• Don’t think you need to know everything to get started. This is advice I give to my own children. If I waited until I knew everything to start, I never would have got going. At some point you have to start and realize that you need to figure it out as you go. We are always learning.

AFCPE: What do you do when you’re not solving accounting problems (i.e. in your free time)?

Shay: My husband and I have been married for 20 years, we have two kids – ages 12 and 13, and a busy family life. Much of my free time is spent with church and family activities. I do still enjoy riding my bike, but these days most of my bike time is spent on an indoor spin bike. I find it both fun and therapeutic! I also read a lot and I’m an avid knitter and sewer.

AFCPE: As a financial coach, what part of your work has you most excited right now?

Shay: I get most excited when I see clients win! They set goals and they follow through with them. While I never tell my clients what to do, our sessions provide opportunities to see what changes can be made and how to take the steps to achieve their goals. I love helping people understand their budget – how it works and why it matters, allowing them to be accountable to the decisions they make with money. I recently had a client who was spending too much eating at restaurants. I love seeing that moment when there is a shift in ownership and a relief in working with someone who is holding her accountable.

I also love when someone commits to meet with me regularly, instead of a “one and done” meeting. Behavior change doesn’t happen all at once. It’s incredible to see someone stick with something long enough to see the changes. You’re not going to see it on the first try, but once you start seeing wins, you build momentum. Personal finance is similar to physical training. Just like with diet and exercise, the changes take time, but the results are worth the effort.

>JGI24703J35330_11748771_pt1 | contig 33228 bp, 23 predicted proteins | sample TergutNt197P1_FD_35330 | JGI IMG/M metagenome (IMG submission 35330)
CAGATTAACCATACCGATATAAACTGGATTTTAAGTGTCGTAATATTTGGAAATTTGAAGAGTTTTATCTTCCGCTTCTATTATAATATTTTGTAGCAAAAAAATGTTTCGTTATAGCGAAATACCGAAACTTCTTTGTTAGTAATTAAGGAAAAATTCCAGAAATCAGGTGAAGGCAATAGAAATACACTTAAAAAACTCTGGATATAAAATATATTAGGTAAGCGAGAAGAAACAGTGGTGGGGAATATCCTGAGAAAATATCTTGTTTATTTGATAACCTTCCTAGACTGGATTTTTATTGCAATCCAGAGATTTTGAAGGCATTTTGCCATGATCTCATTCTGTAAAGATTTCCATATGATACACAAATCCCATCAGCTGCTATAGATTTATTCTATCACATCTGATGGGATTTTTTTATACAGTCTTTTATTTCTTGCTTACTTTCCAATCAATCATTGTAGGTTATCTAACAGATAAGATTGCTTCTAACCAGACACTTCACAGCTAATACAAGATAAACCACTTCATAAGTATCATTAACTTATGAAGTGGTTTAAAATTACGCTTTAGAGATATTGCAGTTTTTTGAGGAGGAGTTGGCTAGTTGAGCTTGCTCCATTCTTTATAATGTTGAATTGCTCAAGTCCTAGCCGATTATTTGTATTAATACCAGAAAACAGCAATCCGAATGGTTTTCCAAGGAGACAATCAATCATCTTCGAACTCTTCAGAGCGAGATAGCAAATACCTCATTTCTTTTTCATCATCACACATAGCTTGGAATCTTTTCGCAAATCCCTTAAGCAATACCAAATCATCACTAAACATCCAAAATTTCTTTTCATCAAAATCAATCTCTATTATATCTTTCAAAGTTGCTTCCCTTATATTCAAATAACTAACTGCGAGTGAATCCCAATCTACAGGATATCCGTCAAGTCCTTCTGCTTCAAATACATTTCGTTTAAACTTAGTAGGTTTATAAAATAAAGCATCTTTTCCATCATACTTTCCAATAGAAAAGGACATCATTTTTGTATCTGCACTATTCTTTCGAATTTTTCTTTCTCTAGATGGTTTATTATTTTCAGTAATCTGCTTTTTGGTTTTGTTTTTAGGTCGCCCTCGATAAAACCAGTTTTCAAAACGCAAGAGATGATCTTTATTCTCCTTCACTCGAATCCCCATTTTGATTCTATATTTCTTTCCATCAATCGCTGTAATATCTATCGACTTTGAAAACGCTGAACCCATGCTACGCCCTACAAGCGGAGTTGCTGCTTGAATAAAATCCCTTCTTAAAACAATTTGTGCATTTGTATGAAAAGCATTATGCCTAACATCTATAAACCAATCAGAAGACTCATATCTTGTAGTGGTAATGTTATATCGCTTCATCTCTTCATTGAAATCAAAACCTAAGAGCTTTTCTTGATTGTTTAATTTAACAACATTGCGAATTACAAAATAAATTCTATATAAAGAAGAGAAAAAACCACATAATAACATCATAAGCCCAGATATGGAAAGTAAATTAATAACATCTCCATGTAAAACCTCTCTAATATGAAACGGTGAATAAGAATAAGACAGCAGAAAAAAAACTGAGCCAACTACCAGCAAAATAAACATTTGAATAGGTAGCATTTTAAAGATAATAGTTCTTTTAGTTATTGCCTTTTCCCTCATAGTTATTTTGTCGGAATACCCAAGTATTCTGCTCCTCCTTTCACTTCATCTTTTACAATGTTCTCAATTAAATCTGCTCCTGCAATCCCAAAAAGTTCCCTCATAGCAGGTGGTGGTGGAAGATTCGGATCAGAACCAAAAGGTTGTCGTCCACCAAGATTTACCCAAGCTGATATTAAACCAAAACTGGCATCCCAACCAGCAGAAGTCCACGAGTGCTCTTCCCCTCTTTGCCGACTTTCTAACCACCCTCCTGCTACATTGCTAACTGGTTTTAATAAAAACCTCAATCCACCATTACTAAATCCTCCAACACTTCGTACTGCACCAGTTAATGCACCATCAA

This is why I love seeing the work being done in behavioral research – studying habit formation and behaviors and how that plugs into personal finance. It feeds perfectly into what we do!

Shay Answers to Friday 5:

  1. My Why: To give common sense solutions to problems that seem really complicated.

  2. My Favorite Quote: “In your actions, don’t procrastinate. In your conversations, don’t confuse. In your thoughts, don’t wander. In your soul, don’t be passive or aggressive. In your life, don’t be all about business.” – Marcus Aurelius

  3. My Hero: My husband. He’s put up with me for a long time, has stood by my side through both the highs and lows of life, and we have a really good relationship. He’s patient. He’s a great dad. He’s great with his job. And he’s a great husband!

  4. My Favorite Personal Finance Resource: You Need A Budget. As a CPA, YNAB is super useful and a fantastic software. I also love Google sheets – it’s easy to plug in and manipulate data.

  5. My Best Advice:
    • For someone starting the journey to financial well-being: Don’t overcomplicate it. It’s so easy to get overwhelmed by your end goal and not focus on the next small step to get there. I always tell my clients that “Nothing I tell you is going to be revolutionary.” The math isn’t hard. Many people know what to do. The most important thing is to take the next simple step. Get the wins, and suddenly you’ll find yourself 3 miles down the road.”

    • For a new professional entering the field: There is an important balance between having a professional credential and having life experience. You need the credential. Personalities sell and help you market well, but there is a level of seriousness that needs to be respected when people trust you to talk about finances. Earn your credential from a respected organization that has a body of research and a strong network and professional standards that you can draw upon when you have a question. That is why I chose AFCPE and the AFC.